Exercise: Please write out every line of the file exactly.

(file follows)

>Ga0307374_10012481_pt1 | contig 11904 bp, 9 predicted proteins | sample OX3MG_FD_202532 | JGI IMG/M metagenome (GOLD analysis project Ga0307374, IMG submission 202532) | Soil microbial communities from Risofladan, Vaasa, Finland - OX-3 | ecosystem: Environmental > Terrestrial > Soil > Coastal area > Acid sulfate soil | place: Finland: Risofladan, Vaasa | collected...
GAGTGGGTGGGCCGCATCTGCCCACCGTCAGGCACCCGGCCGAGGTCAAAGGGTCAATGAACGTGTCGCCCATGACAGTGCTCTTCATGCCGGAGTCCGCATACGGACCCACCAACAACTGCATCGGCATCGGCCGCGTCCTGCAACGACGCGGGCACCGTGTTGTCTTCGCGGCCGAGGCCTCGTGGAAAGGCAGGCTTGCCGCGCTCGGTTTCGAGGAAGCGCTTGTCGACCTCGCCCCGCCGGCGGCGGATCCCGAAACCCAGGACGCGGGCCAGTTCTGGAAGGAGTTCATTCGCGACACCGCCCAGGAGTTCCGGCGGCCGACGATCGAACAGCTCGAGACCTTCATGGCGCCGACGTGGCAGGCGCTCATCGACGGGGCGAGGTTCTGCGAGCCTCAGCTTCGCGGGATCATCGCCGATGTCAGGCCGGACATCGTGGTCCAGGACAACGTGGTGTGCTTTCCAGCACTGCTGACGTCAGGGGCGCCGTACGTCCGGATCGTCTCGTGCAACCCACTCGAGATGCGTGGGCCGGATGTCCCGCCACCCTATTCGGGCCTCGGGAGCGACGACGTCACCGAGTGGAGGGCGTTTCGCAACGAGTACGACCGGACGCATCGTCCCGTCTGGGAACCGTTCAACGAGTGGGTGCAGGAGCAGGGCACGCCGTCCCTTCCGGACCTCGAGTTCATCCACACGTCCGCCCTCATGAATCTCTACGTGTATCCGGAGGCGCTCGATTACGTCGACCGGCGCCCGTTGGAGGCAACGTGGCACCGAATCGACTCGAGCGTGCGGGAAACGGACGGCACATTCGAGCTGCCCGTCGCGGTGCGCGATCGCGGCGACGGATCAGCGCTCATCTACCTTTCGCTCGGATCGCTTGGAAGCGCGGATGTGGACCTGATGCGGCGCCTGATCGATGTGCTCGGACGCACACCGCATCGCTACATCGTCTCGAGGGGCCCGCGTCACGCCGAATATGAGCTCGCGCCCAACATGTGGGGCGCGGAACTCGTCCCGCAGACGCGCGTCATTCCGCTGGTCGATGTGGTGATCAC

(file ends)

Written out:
>Ga0307374_10012481_pt1 | contig 11904 bp, 9 predicted proteins | sample OX3MG_FD_202532 | JGI IMG/M metagenome (GOLD analysis project Ga0307374, IMG submission 202532) | Soil microbial communities from Risofladan, Vaasa, Finland - OX-3 | ecosystem: Environmental > Terrestrial > Soil > Coastal area > Acid sulfate soil | place: Finland: Risofladan, Vaasa | collected...
GAGTGGGTGGGCCGCATCTGCCCACCGTCAGGCACCCGGCCGAGGTCAAAGGGTCAATGAACGTGTCGCCCATGACAGTGCTCTTCATGCCGGAGTCCGCATACGGACCCACCAACAACTGCATCGGCATCGGCCGCGTCCTGCAACGACGCGGGCACCGTGTTGTCTTCGCGGCCGAGGCCTCGTGGAAAGGCAGGCTTGCCGCGCTCGGTTTCGAGGAAGCGCTTGTCGACCTCGCCCCGCCGGCGGCGGATCCCGAAACCCAGGACGCGGGCCAGTTCTGGAAGGAGTTCATTCGCGACACCGCCCAGGAGTTCCGGCGGCCGACGATCGAACAGCTCGAGACCTTCATGGCGCCGACGTGGCAGGCGCTCATCGACGGGGCGAGGTTCTGCGAGCCTCAGCTTCGCGGGATCATCGCCGATGTCAGGCCGGACATCGTGGTCCAGGACAACGTGGTGTGCTTTCCAGCACTGCTGACGTCAGGGGCGCCGTACGTCCGGATCGTCTCGTGCAACCCACTCGAGATGCGTGGGCCGGATGTCCCGCCACCCTATTCGGGCCTCGGGAGCGACGACGTCACCGAGTGGAGGGCGTTTCGCAACGAGTACGACCGGACGCATCGTCCCGTCTGGGAACCGTTCAACGAGTGGGTGCAGGAGCAGGGCACGCCGTCCCTTCCGGACCTCGAGTTCATCCACACGTCCGCCCTCATGAATCTCTACGTGTATCCGGAGGCGCTCGATTACGTCGACCGGCGCCCGTTGGAGGCAACGTGGCACCGAATCGACTCGAGCGTGCGGGAAACGGACGGCACATTCGAGCTGCCCGTCGCGGTGCGCGATCGCGGCGACGGATCAGCGCTCATCTACCTTTCGCTCGGATCGCTTGGAAGCGCGGATGTGGACCTGATGCGGCGCCTGATCGATGTGCTCGGACGCACACCGCATCGCTACATCGTCTCGAGGGGCCCGCGTCACGCCGAATATGAGCTCGCGCCCAACATGTGGGGCGCGGAACTCGTCCCGCAGACGCGCGTCATTCCGCTGGTCGATGTGGTGATCAC